Mary Rose Museum

Portsmouth, United Kingdom
A journey in time to Tudor life

Henry VIII’s favourite warship, The Mary Rose, was sunk in 1545. Lost to the world for more than 400 years, the ship was raised and brought into Portsmouth Historic Dockyard in the early 1980s. In 2004, we were chosen to design the interior exhibition space for a new museum that would reunite a staggering 19,000 artefacts with their ship.

The sweeping timber structure mimics the Mary Rose’s hull and takes visitors on a voyage, which starts on the main deck before descending into the exhibition’s depths. With gently sloping walkways and no natural light, a dramatic atmosphere is created that provides a unique insight into what life may have been like for those who lived and worked aboard.

The exhibition ends in dramatic style with a majestic ascent through the ship’s levels in a glass-walled panoramic lift that culminates with a bird’s-eye view of the whole structure.

A truly unique design reveals the secrets of the famous Tudor ship, marking 30 years since the hull of Mary Rose was raised from the Solent where she lay undiscovered for 437 years.
Wilkinson Eyre was the architect for the exterior and shell and core.
Design Excellence

Described by the 2018 European Museum of the Year judging panel as, “an exceptional achievement,” the Mary Rose Museum is ranked as one of England’s most important museums and considered one the highest rated visitor attractions in the South of England.

What makes it cool
A time capsule, larger on the inside than outside, that transports visitors back to the 16th century and on board Henry VIII’s favourite ship.
Experiential Design

The atmosphere of being on the ship is enhanced by the walkways that follow the shape of the deck from stern to bow and low ceilings on the lower deck. The Museum spaces are deliberately dark with all daylight excluded and the only lighting either focused on the objects or concealed under the walkway handrail, lighting the space and re-creating the dark claustrophobic spaces below decks.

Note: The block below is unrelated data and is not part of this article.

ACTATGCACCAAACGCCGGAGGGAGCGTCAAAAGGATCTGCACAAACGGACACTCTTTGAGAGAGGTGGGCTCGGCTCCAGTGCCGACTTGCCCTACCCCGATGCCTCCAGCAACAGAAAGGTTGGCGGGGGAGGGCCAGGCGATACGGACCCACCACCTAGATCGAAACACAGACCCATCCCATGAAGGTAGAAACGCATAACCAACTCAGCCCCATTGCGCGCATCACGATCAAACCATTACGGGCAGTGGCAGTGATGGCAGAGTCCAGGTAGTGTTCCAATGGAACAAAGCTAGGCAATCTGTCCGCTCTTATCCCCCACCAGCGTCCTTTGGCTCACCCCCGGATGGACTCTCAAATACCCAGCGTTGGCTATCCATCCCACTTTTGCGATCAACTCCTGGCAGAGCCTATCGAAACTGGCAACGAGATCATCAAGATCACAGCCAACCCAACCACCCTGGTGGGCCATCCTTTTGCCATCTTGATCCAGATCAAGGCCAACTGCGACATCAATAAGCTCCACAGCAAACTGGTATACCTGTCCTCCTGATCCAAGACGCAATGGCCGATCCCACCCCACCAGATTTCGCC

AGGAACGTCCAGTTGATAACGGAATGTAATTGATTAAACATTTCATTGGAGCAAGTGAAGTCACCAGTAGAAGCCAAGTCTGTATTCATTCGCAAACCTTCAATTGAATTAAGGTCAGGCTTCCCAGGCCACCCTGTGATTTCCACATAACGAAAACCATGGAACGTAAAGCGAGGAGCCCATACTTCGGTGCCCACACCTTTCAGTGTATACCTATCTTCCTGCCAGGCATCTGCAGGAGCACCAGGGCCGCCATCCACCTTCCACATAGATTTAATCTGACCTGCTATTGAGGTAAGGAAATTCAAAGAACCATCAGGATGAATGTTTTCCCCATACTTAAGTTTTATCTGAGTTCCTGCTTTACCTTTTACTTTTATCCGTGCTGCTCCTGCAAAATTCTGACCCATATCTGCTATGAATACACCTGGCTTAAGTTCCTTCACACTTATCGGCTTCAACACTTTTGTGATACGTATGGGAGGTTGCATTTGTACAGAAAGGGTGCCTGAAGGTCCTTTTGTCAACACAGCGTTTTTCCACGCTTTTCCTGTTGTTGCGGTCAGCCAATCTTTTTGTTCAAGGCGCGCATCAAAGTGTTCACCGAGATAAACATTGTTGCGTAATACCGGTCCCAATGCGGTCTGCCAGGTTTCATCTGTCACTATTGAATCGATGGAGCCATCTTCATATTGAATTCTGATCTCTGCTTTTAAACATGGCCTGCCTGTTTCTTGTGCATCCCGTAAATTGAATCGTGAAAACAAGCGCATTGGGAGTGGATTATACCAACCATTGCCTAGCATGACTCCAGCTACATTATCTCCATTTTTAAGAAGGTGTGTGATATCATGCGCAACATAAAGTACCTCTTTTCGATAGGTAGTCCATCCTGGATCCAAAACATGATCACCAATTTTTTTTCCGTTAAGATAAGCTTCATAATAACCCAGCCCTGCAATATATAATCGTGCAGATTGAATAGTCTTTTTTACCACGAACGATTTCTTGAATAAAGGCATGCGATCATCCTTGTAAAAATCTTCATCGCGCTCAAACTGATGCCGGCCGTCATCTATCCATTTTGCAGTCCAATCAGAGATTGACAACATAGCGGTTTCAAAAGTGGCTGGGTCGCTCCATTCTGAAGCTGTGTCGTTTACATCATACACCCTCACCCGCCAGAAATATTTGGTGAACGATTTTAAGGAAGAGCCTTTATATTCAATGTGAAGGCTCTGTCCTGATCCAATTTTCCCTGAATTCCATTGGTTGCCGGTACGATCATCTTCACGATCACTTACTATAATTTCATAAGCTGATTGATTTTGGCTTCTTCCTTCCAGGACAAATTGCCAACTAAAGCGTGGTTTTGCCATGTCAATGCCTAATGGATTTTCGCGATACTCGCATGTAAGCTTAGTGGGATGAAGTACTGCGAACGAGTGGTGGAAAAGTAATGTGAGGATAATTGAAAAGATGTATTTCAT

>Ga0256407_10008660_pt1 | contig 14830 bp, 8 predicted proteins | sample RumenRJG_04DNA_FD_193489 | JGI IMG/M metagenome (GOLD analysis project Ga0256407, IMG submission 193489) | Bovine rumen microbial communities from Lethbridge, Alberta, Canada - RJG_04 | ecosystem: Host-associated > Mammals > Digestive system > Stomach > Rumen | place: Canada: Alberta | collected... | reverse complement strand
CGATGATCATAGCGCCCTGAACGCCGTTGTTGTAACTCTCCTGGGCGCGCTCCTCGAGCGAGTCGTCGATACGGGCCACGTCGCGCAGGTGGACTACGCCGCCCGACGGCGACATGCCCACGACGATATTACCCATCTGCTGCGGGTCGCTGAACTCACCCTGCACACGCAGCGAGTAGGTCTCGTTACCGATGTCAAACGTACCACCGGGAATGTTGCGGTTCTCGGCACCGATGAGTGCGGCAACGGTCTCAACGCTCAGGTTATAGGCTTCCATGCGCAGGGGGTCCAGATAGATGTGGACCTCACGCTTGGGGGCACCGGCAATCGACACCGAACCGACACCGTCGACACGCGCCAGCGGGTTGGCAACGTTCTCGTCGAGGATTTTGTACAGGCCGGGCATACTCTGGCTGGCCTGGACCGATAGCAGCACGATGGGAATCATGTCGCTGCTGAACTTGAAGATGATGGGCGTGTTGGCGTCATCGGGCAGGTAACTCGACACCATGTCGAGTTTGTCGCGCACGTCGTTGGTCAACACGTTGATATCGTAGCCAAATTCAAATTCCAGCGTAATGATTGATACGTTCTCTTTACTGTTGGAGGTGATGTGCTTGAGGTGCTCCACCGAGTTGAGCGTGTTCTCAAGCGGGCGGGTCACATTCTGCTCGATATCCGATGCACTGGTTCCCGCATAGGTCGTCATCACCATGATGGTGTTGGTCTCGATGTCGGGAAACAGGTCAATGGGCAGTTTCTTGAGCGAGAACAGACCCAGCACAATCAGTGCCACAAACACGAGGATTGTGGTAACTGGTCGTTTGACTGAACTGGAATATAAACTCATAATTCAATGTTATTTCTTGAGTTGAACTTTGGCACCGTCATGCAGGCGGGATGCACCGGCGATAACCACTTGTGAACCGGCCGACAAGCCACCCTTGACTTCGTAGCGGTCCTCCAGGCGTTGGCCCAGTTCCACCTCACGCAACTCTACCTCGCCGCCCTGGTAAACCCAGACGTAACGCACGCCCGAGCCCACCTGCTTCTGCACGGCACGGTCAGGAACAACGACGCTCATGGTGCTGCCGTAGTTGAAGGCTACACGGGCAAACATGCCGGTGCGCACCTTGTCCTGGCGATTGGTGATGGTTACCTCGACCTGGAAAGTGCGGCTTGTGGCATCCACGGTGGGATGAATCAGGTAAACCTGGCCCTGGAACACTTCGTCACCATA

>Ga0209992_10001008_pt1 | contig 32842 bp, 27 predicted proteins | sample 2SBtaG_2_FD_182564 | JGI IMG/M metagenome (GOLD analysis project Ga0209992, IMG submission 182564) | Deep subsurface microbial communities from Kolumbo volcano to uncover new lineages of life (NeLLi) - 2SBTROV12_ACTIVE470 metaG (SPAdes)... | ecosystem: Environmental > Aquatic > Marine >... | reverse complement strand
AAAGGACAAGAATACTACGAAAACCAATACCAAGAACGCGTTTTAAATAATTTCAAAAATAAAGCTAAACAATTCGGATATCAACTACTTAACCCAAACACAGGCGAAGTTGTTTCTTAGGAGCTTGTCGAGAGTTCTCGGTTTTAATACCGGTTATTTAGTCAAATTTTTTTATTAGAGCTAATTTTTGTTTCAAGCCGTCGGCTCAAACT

Working with the Mary Rose Trust and its curators, we created one of the largest glass exhibition cases in the world, allowing visitors to peer into the ship’s hull. The cross-section offers a recreation of life as it looked for the sailors on the day the ship sank during a French invasion in 1545. We also designed the Museum’s galleries and ancillary spaces, while Wilkinson Eyre, the base build architects, were responsible for the building that surrounds the ship.

The Mary Rose Ship is seen through windows on three levels of the context gallery.
Section showing how the upper walkway is opened up
Social Purpose

The Museum’s goal is to educate. And the space succeeds, bringing the Mary Rose’s remarkable story to life in vivid detail. From infants to post-graduate and doctoral students, the museum serves as a resource for all, with two classrooms capable of accommodating up to 30 students. The entrance to the education pavilion opens into a lobby that also acts as a breakout space for school children. One of the classrooms is flexible with sliding folding walls to create a larger multi-purpose space that can accommodate up to 45 people for corporate events.

“The main decks” context gallery

Everyone should be able to enjoy the Mary Rose’s incredible story. We wanted to ensure that everyone can enjoy the space, designing a fully accessible museum, from the sloping walkways to the large panoramic lift at the exhibition’s finale.